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Supreme Court Case Reignites Indecency Fight in a Digital Age Supreme Court Case Reignites Indecency Fight in a Digital Age

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Supreme Court Case Reignites Indecency Fight in a Digital Age


The Supreme Court hears an indecency case on Tuesday.

A potentially landmark Supreme Court case on broadcast indecency may be the beginning rather than the end of a renewed fight over content on TV and radio in an age of almost unlimited media sources.

On Tuesday the Court will hear oral arguments in a legal battle between Fox and ABC and the Federal Communications Commission over whether federal indecency regulations are unconstitutionally vague.


“The day has come for the FCC’s indecency regime to be subjected to the same strict standards that apply to all government attempts to abridge freedom of speech,” lawyers for Fox and other broadcasters argued in legal documents. “The FCC’s indecency regime is the antithesis of what the First Amendment permits and should be declared unconstitutional.”

An Appeals Court ruled that the regulations are “impermissibly vague” and sided with the broadcasters, whose complaints stemmed from FCC efforts to punish Fox after Cher dropped the F-word during a live awards show nine years ago; and ABC for showing an actress’s bare backside in an episode of NYPD Blue in 2003.

Taking the case to the Supreme Court is a gamble for the FCC, which won narrow support for its efforts from a divided Court in 2009. In that instance, the justices found that the commission's increased enforcement was a legitimate use of its authority. This time, the Appeals Court threw out the FCC’s entire indecency policy.


But if the Supreme Court sides with media companies and agrees with the lower court on the decades-old rules, the FCC may find itself back at the drawing board, trapped between free-speech advocates and activists worried about the spread of offensive content.

The Parents Television Council, which has already taken FCC Chairman Julius Genachowski to task for being slow to act on more than 1.4 million pending indecency complaints, argues that dropping the restrictions would allow broadcasters to push more adult content to compete with unhindered cable and online outlets.

“If you play this out beyond contemporary community standards, an overturning of broadcast decency opens the door for the airing of hard-core pornography at any time of the day – even when children are in the audience – so long as the marketplace will support it. How does that serve the public interest?” the group's president Tim Winter said in a statement on Monday.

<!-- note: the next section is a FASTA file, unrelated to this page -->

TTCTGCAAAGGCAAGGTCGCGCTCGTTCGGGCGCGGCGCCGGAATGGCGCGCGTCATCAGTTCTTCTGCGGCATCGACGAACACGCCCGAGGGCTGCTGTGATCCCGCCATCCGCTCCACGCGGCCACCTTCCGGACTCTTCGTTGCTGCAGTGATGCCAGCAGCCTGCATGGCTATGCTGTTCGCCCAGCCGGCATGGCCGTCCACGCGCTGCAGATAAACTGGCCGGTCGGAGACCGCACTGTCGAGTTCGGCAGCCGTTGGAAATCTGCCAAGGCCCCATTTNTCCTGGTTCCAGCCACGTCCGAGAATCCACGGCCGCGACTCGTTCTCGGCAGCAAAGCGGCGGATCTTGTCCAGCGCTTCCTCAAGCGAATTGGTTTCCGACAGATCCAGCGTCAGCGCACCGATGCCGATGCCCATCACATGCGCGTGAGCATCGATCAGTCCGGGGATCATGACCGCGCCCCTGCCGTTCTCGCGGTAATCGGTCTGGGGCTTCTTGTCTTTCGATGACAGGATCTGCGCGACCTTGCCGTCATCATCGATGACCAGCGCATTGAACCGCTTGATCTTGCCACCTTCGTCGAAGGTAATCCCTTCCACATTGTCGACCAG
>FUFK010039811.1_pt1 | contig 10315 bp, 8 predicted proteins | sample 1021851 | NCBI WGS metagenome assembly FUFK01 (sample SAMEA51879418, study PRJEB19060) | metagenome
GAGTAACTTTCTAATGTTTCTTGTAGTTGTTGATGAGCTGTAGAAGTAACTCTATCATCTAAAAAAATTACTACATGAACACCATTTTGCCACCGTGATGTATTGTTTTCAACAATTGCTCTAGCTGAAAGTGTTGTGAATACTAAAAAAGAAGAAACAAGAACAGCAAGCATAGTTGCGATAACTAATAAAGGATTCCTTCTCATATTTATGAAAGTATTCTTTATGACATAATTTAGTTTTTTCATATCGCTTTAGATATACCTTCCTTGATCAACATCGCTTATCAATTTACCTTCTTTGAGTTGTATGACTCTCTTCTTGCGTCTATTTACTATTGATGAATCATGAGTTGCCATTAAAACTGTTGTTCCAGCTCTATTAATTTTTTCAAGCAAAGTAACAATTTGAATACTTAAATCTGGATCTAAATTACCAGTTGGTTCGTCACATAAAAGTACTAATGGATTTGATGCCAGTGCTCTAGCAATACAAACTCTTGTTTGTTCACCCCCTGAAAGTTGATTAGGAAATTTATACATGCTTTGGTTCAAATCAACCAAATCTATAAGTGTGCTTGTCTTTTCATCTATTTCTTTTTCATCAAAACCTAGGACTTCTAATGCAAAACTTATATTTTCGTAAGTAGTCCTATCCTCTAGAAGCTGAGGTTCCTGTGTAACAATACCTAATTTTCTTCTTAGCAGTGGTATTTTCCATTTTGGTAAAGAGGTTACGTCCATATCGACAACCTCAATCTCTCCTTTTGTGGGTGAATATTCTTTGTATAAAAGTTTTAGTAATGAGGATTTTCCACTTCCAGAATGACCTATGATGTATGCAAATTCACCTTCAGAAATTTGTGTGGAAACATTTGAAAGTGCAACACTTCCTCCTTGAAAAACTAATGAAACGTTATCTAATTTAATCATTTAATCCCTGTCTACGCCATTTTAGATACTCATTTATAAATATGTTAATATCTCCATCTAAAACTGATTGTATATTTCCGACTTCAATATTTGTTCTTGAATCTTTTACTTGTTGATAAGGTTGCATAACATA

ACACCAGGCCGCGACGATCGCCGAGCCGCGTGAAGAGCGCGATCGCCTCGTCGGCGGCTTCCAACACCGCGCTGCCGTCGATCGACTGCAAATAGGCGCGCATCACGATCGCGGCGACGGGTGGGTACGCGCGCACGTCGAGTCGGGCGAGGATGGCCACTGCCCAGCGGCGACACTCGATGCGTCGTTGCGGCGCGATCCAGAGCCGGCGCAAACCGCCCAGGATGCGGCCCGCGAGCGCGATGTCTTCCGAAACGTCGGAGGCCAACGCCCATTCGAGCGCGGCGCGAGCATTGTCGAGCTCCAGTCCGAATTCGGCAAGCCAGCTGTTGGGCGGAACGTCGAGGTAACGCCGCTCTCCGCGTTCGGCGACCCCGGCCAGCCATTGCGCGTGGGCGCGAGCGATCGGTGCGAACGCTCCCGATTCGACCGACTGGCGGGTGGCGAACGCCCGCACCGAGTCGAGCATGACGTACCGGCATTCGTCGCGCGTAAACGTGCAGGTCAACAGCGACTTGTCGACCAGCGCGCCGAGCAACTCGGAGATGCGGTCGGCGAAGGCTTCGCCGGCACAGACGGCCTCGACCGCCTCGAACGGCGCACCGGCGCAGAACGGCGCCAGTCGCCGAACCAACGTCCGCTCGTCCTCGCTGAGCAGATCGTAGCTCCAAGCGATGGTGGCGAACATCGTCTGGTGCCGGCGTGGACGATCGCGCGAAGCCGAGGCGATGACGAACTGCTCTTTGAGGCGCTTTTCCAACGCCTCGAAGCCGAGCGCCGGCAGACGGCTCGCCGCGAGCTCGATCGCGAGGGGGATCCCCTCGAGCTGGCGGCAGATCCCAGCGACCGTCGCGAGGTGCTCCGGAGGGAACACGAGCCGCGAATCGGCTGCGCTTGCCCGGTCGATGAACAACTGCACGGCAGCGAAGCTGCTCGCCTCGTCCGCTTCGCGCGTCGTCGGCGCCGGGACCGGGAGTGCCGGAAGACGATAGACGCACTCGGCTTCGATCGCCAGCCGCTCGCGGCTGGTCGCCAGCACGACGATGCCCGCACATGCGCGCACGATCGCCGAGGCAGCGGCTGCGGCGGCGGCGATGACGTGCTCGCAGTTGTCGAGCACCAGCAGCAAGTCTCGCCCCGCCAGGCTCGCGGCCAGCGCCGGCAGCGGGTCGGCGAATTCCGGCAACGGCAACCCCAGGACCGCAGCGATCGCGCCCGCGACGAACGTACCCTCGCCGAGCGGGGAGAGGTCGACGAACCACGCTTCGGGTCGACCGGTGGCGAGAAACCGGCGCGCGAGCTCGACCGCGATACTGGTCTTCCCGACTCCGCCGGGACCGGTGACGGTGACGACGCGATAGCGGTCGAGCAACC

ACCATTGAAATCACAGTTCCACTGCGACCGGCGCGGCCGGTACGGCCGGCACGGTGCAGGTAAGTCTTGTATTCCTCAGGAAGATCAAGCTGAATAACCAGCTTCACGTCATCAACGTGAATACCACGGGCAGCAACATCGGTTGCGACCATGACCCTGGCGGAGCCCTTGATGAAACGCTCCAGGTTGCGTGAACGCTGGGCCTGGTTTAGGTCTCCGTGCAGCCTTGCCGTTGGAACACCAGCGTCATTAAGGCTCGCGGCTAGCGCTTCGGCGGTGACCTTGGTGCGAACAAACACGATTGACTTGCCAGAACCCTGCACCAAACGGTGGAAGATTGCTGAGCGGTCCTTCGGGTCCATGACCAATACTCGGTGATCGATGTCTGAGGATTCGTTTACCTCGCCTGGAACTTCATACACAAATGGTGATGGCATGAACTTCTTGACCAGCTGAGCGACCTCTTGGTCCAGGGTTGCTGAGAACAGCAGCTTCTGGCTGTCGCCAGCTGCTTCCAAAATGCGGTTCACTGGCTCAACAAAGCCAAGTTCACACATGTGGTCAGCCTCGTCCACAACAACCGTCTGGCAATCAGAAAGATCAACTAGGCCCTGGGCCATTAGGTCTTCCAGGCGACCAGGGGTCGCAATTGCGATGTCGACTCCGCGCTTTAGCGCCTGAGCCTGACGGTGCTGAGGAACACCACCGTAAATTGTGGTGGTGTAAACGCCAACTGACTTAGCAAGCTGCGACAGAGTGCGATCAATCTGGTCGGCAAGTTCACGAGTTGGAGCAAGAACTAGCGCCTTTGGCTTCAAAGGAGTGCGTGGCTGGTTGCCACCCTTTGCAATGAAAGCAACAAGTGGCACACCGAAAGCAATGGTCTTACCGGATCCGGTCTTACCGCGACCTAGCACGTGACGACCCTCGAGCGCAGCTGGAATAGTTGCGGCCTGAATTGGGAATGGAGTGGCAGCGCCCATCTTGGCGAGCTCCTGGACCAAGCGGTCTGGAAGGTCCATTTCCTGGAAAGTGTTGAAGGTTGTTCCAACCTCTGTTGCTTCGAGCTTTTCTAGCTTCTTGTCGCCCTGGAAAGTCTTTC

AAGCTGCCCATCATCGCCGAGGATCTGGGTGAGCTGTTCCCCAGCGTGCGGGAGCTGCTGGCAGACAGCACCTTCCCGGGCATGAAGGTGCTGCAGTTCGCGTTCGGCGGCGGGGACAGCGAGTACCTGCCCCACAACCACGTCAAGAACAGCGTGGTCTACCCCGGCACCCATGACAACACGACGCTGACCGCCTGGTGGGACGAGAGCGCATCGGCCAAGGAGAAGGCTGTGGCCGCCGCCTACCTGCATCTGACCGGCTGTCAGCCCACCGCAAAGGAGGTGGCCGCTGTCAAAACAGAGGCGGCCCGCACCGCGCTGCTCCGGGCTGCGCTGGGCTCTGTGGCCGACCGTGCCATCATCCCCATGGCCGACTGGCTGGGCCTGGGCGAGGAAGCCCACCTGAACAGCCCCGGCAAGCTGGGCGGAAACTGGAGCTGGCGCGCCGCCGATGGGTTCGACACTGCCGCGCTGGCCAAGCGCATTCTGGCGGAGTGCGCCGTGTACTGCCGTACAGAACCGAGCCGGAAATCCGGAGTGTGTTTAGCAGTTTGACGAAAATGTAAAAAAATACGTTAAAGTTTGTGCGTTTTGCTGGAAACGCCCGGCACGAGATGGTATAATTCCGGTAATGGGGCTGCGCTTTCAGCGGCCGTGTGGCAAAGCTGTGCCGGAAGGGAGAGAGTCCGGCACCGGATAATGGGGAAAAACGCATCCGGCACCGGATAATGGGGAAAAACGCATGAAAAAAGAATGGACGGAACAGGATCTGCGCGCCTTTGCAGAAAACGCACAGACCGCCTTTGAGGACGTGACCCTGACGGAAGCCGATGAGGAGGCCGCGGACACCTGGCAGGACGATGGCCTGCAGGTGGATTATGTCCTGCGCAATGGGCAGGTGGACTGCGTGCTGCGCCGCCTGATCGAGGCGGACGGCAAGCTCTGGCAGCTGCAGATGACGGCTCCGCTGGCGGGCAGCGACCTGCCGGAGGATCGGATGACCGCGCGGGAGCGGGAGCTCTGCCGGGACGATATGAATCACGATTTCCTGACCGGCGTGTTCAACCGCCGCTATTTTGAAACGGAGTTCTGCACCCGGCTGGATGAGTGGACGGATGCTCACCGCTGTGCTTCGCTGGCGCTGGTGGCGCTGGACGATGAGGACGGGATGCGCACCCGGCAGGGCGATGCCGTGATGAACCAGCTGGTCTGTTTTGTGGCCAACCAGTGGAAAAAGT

But broadcasters say that the rules are not only vague to the point of uselessness, they are also moot in an age of Internet and cable TV.


“For more than 30 years, broadcasting, alone among all mass media, has been a second-class citizen,” broadcasters argued in their legal brief. “Today, broadcasting is neither uniquely pervasive nor uniquely accessible to children, yet broadcasters are still denied the same basic First Amendment freedoms as other media.”

Much of the FCC’s anti-indecency efforts – which slacked off after a 2006 lawsuit by Fox, ABC, and CBS – have been based on the Supreme Court's 1978 "Seven Dirty Words" case in which it ruled that the FCC could regulate offensive content between 6 a.m. and 10 p.m.

To be indecent under FCC rules, “material must describe or depict sexual or excretory organs or activities." Further, the content must be “patently offensive as measured by contemporary community standards for the broadcast medium."

Tuesday’s case will likely be heard by a reduced panel of judges.

Because Justice Sonia Sotomayor participated in some of the Appeals Court proceedings, she recused herself when the high court agreed to hear the case last year. Justice Samuel Alito acknowledged that he owned stock in Walt Disney, ABC's parent company, when he took part in the 2009 decision. But he has since sold the stock and plans to hear the latest case.

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